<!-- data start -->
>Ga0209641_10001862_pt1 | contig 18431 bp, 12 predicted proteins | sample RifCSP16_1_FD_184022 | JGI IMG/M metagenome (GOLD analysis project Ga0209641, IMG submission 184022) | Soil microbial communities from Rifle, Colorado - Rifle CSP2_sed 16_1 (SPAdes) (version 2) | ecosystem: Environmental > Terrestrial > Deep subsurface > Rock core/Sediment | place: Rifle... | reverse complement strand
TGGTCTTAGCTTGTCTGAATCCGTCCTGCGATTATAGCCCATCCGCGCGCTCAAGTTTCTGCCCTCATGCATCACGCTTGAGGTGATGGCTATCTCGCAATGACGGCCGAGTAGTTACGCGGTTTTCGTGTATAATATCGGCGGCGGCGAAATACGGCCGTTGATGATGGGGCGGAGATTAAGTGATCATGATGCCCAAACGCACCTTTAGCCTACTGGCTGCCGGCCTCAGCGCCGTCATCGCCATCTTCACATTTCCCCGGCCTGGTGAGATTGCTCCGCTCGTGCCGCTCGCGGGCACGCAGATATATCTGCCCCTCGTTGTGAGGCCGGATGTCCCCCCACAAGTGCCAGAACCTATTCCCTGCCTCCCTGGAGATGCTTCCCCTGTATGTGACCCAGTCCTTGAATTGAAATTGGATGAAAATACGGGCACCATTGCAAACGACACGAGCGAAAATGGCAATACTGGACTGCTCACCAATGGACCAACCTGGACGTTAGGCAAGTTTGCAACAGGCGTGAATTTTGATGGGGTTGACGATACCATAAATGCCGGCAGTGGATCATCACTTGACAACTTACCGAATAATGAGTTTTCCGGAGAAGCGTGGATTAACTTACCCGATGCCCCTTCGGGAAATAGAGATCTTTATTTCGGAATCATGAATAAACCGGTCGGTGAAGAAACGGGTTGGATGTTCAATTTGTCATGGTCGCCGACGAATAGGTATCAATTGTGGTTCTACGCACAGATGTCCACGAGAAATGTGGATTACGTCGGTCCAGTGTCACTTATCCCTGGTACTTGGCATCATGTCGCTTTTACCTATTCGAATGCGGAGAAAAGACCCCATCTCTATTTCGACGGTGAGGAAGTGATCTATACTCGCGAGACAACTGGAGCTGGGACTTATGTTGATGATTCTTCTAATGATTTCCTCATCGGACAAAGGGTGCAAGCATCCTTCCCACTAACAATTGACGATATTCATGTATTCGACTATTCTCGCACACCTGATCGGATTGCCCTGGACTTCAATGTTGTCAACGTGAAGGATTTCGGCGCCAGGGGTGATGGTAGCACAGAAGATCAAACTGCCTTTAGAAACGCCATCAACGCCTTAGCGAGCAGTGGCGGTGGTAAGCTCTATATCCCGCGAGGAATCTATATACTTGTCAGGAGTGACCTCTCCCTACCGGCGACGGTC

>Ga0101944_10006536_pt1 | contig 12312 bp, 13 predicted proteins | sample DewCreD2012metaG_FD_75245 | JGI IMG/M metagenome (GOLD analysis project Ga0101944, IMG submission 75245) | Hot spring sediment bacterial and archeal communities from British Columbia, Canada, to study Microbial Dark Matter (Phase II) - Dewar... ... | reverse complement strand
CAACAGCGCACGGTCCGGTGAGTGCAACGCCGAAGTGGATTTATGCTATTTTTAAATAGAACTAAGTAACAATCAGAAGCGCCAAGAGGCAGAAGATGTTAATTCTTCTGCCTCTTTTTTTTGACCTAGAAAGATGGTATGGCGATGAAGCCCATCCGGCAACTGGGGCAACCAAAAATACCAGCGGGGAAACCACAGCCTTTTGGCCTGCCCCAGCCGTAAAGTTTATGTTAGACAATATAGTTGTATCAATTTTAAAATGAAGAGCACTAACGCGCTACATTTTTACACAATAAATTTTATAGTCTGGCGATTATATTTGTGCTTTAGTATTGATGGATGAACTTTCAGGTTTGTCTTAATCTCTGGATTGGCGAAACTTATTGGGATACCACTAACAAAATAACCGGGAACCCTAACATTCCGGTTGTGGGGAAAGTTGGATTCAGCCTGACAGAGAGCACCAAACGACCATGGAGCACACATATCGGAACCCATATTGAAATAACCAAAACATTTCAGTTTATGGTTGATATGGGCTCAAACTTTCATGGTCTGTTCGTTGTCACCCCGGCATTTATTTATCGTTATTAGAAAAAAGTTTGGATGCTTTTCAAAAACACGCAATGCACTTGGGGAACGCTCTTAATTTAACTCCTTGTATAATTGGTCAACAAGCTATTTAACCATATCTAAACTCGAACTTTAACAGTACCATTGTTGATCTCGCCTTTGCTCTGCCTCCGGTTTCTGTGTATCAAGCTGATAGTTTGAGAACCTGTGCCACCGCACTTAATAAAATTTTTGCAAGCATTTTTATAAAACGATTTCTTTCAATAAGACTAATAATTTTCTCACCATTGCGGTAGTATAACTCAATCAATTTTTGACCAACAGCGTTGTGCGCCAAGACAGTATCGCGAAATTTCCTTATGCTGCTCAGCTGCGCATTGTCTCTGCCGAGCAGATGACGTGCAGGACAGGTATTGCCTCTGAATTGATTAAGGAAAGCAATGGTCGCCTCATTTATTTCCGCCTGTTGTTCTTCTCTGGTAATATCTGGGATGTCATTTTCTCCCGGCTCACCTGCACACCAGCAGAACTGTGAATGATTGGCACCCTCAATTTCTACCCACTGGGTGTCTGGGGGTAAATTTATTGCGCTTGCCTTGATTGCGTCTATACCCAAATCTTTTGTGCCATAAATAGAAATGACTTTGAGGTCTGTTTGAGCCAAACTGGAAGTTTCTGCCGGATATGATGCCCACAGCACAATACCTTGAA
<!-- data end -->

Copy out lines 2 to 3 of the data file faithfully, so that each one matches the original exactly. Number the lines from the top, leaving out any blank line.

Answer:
TGGTCTTAGCTTGTCTGAATCCGTCCTGCGATTATAGCCCATCCGCGCGCTCAAGTTTCTGCCCTCATGCATCACGCTTGAGGTGATGGCTATCTCGCAATGACGGCCGAGTAGTTACGCGGTTTTCGTGTATAATATCGGCGGCGGCGAAATACGGCCGTTGATGATGGGGCGGAGATTAAGTGATCATGATGCCCAAACGCACCTTTAGCCTACTGGCTGCCGGCCTCAGCGCCGTCATCGCCATCTTCACATTTCCCCGGCCTGGTGAGATTGCTCCGCTCGTGCCGCTCGCGGGCACGCAGATATATCTGCCCCTCGTTGTGAGGCCGGATGTCCCCCCACAAGTGCCAGAACCTATTCCCTGCCTCCCTGGAGATGCTTCCCCTGTATGTGACCCAGTCCTTGAATTGAAATTGGATGAAAATACGGGCACCATTGCAAACGACACGAGCGAAAATGGCAATACTGGACTGCTCACCAATGGACCAACCTGGACGTTAGGCAAGTTTGCAACAGGCGTGAATTTTGATGGGGTTGACGATACCATAAATGCCGGCAGTGGATCATCACTTGACAACTTACCGAATAATGAGTTTTCCGGAGAAGCGTGGATTAACTTACCCGATGCCCCTTCGGGAAATAGAGATCTTTATTTCGGAATCATGAATAAACCGGTCGGTGAAGAAACGGGTTGGATGTTCAATTTGTCATGGTCGCCGACGAATAGGTATCAATTGTGGTTCTACGCACAGATGTCCACGAGAAATGTGGATTACGTCGGTCCAGTGTCACTTATCCCTGGTACTTGGCATCATGTCGCTTTTACCTATTCGAATGCGGAGAAAAGACCCCATCTCTATTTCGACGGTGAGGAAGTGATCTATACTCGCGAGACAACTGGAGCTGGGACTTATGTTGATGATTCTTCTAATGATTTCCTCATCGGACAAAGGGTGCAAGCATCCTTCCCACTAACAATTGACGATATTCATGTATTCGACTATTCTCGCACACCTGATCGGATTGCCCTGGACTTCAATGTTGTCAACGTGAAGGATTTCGGCGCCAGGGGTGATGGTAGCACAGAAGATCAAACTGCCTTTAGAAACGCCATCAACGCCTTAGCGAGCAGTGGCGGTGGTAAGCTCTATATCCCGCGAGGAATCTATATACTTGTCAGGAGTGACCTCTCCCTACCGGCGACGGTC

>Ga0101944_10006536_pt1 | contig 12312 bp, 13 predicted proteins | sample DewCreD2012metaG_FD_75245 | JGI IMG/M metagenome (GOLD analysis project Ga0101944, IMG submission 75245) | Hot spring sediment bacterial and archeal communities from British Columbia, Canada, to study Microbial Dark Matter (Phase II) - Dewar... ... | reverse complement strand